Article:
New York Times (08.07.12)
People who sleep less may be less likely to benefit from a vaccine, new research suggests.
In the observational study, 125 healthy adults underwent vaccination against hepatitis B virus: two doses one month apart, followed six months later by a booster. During the seven-day period surrounding each injection, participants wore devices to monitor their sleep and kept sleep diaries. After the second and third shots, scientists measured the levels of HBV antibodies in the subjects’ blood.
After adjusting for other factors that affect antibody response, the team found that sleep duration, as measured by the monitoring devices, predicted the blood level of HBV antibodies following the second injection. Sleep duration also predicted the likelihood of sufficient HBV antibody levels for clinical protection after the booster.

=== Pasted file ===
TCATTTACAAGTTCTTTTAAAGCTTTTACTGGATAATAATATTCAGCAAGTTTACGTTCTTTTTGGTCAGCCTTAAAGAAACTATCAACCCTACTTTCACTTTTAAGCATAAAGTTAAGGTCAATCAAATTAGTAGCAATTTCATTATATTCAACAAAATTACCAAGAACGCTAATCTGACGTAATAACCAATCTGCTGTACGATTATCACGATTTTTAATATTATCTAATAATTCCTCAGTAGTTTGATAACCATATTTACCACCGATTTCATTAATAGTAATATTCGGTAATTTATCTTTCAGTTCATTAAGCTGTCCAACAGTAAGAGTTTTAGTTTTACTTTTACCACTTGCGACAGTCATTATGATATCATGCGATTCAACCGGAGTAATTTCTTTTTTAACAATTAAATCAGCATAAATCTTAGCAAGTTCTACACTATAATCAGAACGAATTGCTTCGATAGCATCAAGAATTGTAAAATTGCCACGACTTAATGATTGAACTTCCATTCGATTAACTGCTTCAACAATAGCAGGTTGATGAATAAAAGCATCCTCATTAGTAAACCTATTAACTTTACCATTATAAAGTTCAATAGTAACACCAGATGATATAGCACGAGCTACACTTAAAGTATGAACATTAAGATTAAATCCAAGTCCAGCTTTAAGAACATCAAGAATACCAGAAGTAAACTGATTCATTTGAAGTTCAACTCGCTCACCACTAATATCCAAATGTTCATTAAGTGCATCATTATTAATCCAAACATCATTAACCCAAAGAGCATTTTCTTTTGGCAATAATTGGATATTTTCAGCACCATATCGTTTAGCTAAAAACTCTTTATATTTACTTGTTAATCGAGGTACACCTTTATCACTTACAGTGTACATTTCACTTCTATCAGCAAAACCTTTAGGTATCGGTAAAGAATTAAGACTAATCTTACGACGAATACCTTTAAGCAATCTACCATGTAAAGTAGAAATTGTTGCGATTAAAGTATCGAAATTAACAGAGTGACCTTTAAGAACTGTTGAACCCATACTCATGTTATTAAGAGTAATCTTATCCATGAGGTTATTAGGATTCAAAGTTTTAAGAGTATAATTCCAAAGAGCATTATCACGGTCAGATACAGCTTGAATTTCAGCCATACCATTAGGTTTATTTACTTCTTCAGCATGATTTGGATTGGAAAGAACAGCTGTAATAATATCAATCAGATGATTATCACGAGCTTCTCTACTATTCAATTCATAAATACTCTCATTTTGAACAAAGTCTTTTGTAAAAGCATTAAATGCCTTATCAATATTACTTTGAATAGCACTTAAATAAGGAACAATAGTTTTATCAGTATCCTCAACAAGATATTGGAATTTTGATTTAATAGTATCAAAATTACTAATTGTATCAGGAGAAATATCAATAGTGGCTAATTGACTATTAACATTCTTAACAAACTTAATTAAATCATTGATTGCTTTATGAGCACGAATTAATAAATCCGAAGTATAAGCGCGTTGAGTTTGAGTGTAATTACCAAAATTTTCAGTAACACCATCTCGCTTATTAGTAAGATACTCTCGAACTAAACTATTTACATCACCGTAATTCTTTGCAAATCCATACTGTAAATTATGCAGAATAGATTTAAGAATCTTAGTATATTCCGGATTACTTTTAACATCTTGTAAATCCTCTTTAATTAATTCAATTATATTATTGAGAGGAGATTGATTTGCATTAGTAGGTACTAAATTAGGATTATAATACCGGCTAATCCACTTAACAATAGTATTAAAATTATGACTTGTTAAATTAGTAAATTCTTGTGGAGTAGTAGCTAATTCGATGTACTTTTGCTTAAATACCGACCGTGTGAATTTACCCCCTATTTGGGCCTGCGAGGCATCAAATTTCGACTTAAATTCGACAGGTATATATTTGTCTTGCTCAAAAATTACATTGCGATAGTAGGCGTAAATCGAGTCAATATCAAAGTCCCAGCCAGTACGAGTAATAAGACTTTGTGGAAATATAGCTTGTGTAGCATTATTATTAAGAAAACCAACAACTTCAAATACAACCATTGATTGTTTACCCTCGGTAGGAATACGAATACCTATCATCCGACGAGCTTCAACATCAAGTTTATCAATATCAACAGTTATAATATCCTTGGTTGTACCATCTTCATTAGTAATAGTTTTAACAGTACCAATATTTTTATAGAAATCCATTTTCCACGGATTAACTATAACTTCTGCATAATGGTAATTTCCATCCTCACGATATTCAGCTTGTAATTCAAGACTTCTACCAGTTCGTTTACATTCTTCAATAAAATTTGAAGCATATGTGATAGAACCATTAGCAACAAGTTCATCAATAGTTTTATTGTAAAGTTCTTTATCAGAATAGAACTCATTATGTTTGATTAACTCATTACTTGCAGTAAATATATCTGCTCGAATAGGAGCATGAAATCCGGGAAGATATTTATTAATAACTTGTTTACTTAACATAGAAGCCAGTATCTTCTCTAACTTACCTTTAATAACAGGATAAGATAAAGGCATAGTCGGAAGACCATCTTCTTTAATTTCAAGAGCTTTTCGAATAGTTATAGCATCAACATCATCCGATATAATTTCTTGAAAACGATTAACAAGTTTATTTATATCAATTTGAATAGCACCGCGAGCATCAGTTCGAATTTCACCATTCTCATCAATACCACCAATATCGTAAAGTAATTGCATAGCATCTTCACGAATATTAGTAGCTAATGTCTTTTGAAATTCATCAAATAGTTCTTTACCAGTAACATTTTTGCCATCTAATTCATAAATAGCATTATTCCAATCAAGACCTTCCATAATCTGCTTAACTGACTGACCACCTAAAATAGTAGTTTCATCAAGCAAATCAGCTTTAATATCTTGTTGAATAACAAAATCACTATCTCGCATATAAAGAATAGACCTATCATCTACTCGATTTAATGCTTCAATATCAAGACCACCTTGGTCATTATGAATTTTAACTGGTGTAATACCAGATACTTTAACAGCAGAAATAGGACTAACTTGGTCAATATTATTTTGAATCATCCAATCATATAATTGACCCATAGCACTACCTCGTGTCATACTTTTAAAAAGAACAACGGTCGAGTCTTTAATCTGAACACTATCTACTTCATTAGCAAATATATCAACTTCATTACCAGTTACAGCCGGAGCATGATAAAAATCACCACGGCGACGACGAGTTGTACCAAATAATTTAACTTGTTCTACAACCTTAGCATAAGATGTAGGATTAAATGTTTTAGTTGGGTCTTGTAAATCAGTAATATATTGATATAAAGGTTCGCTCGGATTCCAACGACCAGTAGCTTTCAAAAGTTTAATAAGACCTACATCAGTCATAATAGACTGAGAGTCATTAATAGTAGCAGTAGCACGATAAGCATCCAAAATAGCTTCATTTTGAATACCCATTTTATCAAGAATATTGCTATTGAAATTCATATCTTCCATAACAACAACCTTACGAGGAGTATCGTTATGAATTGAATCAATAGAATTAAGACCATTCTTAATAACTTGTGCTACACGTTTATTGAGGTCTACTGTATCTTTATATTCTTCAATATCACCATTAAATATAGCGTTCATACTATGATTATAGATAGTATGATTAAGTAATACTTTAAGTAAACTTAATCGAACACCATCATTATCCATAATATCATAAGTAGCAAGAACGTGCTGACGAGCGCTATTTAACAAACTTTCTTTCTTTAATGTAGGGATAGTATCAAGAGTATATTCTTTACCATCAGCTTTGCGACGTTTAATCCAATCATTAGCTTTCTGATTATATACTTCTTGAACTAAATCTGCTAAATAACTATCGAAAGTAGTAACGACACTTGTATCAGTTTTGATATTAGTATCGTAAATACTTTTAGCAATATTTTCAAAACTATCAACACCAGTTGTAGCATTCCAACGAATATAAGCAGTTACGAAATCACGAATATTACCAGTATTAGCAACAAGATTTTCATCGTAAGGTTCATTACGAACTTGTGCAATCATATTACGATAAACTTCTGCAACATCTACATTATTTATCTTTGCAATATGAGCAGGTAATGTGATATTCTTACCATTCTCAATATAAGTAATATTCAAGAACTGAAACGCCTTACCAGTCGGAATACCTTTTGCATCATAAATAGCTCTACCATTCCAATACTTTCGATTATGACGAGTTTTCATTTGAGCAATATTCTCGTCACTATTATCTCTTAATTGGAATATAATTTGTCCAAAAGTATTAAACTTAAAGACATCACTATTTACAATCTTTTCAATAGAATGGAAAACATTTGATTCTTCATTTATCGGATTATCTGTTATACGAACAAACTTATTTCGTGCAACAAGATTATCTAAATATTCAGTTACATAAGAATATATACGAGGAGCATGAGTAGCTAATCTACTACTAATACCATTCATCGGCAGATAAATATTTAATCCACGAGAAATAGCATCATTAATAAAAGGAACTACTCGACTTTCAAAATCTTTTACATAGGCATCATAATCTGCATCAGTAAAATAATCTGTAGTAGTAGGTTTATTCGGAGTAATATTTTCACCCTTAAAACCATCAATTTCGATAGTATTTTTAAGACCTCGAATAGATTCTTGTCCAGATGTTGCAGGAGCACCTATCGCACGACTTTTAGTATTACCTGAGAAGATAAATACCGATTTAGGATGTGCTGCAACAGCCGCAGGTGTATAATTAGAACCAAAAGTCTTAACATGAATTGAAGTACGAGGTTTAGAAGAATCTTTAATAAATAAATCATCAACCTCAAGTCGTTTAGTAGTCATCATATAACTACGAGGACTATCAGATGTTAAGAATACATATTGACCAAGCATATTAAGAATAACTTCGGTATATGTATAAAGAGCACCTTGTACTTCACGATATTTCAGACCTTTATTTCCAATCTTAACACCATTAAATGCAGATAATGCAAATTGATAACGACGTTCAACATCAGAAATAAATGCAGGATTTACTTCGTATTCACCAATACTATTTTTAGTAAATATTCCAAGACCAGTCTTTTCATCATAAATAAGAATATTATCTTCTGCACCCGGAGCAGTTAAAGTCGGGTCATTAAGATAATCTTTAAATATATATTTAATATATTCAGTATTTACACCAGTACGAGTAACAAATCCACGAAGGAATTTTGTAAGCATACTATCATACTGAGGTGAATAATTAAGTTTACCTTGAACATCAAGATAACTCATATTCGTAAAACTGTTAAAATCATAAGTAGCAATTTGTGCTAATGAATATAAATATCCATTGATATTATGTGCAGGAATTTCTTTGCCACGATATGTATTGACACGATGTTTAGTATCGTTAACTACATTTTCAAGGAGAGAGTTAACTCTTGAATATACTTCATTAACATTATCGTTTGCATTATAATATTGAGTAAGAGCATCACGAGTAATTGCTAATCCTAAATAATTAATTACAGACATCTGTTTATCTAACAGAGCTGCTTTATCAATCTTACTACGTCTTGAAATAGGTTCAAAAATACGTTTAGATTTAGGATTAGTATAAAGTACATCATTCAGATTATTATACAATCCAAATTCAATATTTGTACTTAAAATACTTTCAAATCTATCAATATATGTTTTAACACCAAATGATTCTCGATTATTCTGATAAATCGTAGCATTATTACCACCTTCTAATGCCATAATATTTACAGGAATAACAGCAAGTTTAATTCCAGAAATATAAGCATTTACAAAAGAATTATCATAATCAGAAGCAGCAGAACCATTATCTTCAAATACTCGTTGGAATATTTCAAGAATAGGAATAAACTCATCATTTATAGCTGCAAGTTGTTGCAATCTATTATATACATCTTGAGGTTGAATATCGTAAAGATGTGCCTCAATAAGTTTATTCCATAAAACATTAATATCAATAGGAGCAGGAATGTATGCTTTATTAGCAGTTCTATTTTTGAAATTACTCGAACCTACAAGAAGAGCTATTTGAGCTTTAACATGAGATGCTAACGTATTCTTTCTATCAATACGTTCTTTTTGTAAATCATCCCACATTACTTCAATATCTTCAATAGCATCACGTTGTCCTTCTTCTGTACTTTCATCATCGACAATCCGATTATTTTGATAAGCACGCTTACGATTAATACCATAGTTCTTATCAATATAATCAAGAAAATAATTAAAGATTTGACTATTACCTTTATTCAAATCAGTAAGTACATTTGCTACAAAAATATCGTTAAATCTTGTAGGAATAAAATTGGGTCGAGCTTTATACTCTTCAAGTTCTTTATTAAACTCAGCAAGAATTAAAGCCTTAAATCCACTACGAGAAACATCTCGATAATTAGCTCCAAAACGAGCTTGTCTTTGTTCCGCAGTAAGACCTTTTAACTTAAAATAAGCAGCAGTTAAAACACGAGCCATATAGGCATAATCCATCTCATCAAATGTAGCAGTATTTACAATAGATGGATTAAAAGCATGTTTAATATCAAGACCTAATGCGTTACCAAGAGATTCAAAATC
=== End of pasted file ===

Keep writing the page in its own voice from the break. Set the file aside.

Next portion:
The effect was modest, said lead author Aric A. Prather, a University of California-San Francisco clinical health psychologist. "The vaccine works for almost everyone, irrespective of their sleep, and there’s no evidence that changing your sleep pattern improves vaccination response," he said. "What was most surprising to us was that shorter sleep duration predicted a person’s likelihood of being protected six months later."
[PNU editor’s note: The authors wrote in their conclusion, "Short sleep duration in the natural environment may negatively affect in vivo antibody responses to novel antigens, providing a possible explanation for observed associations of poor sleep with increased susceptibility to infectious disease." The study, "Sleep and Antibody Response to Hepatitis B Vaccination," was published in Sleep (2012;35(8):1063-1069).]